After steak, there are cookies. The washing machine hums in the background, increasing in noise until it reaches a deep thumping thrum as the spin cycle ends. Outside is dark and quiet. Now and again, a cab drives down our block. I'm wearing my oldest sweatshirt, the pale blue one that's faded and ripped at the edges of the sleeves. I'm thinking about bed: the crisp sheets, the cool room, the new book waiting on my bedside table.
Are ordinary days meant to feel this delicious? The end of the day always thrills me in its quietness, its gentleness compared to the rush of the morning and heat of the afternoon. I wish to always appreciate it this much: life—its simple ebb and flow—its very existence.
Not that every day feels this good! Or even this calm. It's hard to imagine on a good day but I make myself consider this: I know days ahead, probably one soon, will feel bad, or frustrating, or off-kilter. I know this as surely as I know the sun will rise tomorrow.
This is all the more reason to soak up today. And to remember that cookies taste just as nice on good days as bad ones.
Note: I've become mildly obsessed with soft-batch cookies. We never had them in our house when we were growing up—but I loved them with a ferocity unbecoming to a lady of age 8. I'd sneak them from friends' pantries when I was at their houses, or from the snack table after soccer games, or save up quarters to buy the pre-packaged Grandma's brand chocolate chip ones from the vending machine in high school. The store-bought ones have that deliciously addictive soft chewiness but also an unpleasant taste of preservatives. Making your own at home is the perfect solution. This sprinkles-strewn recipe is a great one, but you can leave the sprinkles out for a plain sugar cookie version. I've been playing around with cookie butter-flavored ones, a chocolate chip version, and more. Stay tuned!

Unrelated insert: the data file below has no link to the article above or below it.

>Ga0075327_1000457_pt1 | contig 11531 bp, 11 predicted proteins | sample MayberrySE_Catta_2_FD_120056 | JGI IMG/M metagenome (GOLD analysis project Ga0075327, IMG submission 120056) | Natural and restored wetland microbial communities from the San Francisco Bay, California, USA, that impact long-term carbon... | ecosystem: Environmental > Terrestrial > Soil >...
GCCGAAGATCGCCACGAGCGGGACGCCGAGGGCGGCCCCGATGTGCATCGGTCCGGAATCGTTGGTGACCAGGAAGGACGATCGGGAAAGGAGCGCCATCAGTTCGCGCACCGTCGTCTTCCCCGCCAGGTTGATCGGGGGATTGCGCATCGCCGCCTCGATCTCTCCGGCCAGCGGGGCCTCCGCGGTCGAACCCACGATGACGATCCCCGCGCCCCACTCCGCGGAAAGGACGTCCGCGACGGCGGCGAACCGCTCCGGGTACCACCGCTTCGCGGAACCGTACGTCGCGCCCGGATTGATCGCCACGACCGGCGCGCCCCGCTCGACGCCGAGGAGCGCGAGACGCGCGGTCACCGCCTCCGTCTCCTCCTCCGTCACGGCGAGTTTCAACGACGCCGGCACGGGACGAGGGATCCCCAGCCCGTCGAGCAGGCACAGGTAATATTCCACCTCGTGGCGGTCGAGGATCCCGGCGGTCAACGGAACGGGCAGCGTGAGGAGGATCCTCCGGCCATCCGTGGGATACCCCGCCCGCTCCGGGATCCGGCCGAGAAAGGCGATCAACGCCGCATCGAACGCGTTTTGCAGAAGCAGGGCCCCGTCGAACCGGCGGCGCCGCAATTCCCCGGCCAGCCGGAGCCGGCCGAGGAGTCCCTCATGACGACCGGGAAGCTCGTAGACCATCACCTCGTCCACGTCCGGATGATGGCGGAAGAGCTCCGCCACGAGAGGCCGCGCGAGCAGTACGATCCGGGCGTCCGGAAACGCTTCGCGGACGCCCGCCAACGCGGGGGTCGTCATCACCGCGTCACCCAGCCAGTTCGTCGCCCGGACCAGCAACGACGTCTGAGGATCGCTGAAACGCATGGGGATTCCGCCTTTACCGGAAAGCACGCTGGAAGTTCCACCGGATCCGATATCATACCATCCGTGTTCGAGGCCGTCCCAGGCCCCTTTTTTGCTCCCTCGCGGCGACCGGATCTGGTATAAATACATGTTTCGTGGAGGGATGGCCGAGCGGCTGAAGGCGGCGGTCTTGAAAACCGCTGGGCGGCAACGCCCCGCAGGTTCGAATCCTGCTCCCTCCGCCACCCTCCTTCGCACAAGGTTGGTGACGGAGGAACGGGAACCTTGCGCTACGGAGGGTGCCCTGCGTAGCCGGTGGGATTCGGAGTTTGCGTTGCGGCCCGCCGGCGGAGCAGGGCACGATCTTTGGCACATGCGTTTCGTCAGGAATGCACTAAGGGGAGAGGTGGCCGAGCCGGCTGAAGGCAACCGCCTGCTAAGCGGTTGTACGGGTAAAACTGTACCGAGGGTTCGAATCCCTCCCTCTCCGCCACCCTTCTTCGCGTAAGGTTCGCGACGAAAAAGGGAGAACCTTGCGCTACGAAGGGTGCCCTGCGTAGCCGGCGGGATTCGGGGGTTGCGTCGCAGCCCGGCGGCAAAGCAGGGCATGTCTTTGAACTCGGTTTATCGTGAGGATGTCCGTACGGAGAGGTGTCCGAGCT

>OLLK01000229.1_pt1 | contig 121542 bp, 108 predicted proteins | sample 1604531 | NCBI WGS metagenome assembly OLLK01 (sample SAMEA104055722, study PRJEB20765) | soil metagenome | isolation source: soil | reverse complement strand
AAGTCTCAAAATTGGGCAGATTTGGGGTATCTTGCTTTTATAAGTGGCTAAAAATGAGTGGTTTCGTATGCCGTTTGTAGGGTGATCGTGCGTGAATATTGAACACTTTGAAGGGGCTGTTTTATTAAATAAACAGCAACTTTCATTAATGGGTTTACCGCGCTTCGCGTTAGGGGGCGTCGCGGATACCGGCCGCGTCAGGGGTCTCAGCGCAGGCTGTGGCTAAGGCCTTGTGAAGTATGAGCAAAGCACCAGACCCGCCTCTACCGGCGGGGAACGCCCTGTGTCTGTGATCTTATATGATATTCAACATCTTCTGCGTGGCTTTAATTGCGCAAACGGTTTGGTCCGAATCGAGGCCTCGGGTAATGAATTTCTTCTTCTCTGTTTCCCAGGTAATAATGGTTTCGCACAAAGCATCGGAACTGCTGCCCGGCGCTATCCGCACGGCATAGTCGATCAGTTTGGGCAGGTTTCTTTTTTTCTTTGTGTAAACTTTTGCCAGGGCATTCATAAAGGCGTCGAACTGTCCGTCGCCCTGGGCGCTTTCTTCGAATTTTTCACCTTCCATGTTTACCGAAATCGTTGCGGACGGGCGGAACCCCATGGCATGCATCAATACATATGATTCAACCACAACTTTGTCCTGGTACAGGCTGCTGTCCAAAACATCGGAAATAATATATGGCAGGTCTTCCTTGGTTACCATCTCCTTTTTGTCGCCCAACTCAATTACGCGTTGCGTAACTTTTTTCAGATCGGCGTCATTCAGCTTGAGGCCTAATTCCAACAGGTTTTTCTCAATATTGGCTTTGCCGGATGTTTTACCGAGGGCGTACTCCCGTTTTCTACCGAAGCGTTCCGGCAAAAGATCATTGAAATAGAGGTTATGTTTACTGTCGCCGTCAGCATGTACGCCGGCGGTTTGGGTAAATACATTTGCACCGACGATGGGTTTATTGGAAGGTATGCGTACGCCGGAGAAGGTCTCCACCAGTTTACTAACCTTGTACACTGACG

Soft + Chewy Funfetti Cookies
1/2 cup (1 stick) unsalted butter, softened
3/4 cup sugar
1 tablespoon vanilla extract
1 1/2 cups flour
3 teaspoons cornstarch
3/4 teaspoon baking soda
1/2 teaspoo salt
1 cup rainbow sprinkles
Cream together the butter and sugar until very light and fluffy (about 3 minutes at least in a stand mixer).
Add the egg and vanilla and beat for another 2 minutes, at least. You can't overdo this step! The mixture should look very pale in color.
Add the flour, cornstarch, baking soda, and salt and mix until just combined. Do not overmix here.
Fold in the sprinkles with a spatula.
Using a large cookie scoop (an ice cream scoop works well), scoop balls of dough (about 2" wide each) onto a parchment-lined baking sheet. Leave a few inches between each as they will spread.
Freeze the sheets of dough balls for at least 20 minutes, or refrigerate them for a least 1 hour. Don't skip this step!
When you're ready to bake, preheat the oven to 350 degrees F. Bake the cookies for about 10-12 minutes. They should be barely golden brown around the edges and will look and feel very underbaked (but I mean hello, we all eat raw cookie dough so what's an underbaked cookie between friends). You can bake them for longer but they won't have that nice chewiness.